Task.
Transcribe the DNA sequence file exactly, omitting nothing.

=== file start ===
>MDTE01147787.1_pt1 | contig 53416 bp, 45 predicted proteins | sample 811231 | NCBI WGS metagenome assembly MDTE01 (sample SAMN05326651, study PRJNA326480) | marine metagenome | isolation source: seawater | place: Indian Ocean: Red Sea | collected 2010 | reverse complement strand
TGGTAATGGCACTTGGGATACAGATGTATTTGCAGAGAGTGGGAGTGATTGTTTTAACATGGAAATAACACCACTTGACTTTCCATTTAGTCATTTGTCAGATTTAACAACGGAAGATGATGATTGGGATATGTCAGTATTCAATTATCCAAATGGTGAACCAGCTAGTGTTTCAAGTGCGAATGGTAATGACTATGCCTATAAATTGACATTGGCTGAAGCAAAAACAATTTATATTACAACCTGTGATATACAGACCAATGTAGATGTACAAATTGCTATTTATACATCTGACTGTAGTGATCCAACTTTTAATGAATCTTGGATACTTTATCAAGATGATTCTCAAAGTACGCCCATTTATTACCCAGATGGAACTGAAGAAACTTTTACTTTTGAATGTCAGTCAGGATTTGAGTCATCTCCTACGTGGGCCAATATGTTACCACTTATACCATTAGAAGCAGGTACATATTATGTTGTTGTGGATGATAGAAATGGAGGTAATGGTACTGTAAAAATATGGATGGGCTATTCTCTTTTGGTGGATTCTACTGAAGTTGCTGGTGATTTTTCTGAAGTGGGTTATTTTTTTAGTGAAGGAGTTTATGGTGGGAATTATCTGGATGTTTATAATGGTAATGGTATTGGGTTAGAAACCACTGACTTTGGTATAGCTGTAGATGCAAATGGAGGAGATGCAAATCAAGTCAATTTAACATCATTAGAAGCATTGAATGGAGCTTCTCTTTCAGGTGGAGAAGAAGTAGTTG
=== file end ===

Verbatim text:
>MDTE01147787.1_pt1 | contig 53416 bp, 45 predicted proteins | sample 811231 | NCBI WGS metagenome assembly MDTE01 (sample SAMN05326651, study PRJNA326480) | marine metagenome | isolation source: seawater | place: Indian Ocean: Red Sea | collected 2010 | reverse complement strand
TGGTAATGGCACTTGGGATACAGATGTATTTGCAGAGAGTGGGAGTGATTGTTTTAACATGGAAATAACACCACTTGACTTTCCATTTAGTCATTTGTCAGATTTAACAACGGAAGATGATGATTGGGATATGTCAGTATTCAATTATCCAAATGGTGAACCAGCTAGTGTTTCAAGTGCGAATGGTAATGACTATGCCTATAAATTGACATTGGCTGAAGCAAAAACAATTTATATTACAACCTGTGATATACAGACCAATGTAGATGTACAAATTGCTATTTATACATCTGACTGTAGTGATCCAACTTTTAATGAATCTTGGATACTTTATCAAGATGATTCTCAAAGTACGCCCATTTATTACCCAGATGGAACTGAAGAAACTTTTACTTTTGAATGTCAGTCAGGATTTGAGTCATCTCCTACGTGGGCCAATATGTTACCACTTATACCATTAGAAGCAGGTACATATTATGTTGTTGTGGATGATAGAAATGGAGGTAATGGTACTGTAAAAATATGGATGGGCTATTCTCTTTTGGTGGATTCTACTGAAGTTGCTGGTGATTTTTCTGAAGTGGGTTATTTTTTTAGTGAAGGAGTTTATGGTGGGAATTATCTGGATGTTTATAATGGTAATGGTATTGGGTTAGAAACCACTGACTTTGGTATAGCTGTAGATGCAAATGGAGGAGATGCAAATCAAGTCAATTTAACATCATTAGAAGCATTGAATGGAGCTTCTCTTTCAGGTGGAGAAGAAGTAGTTG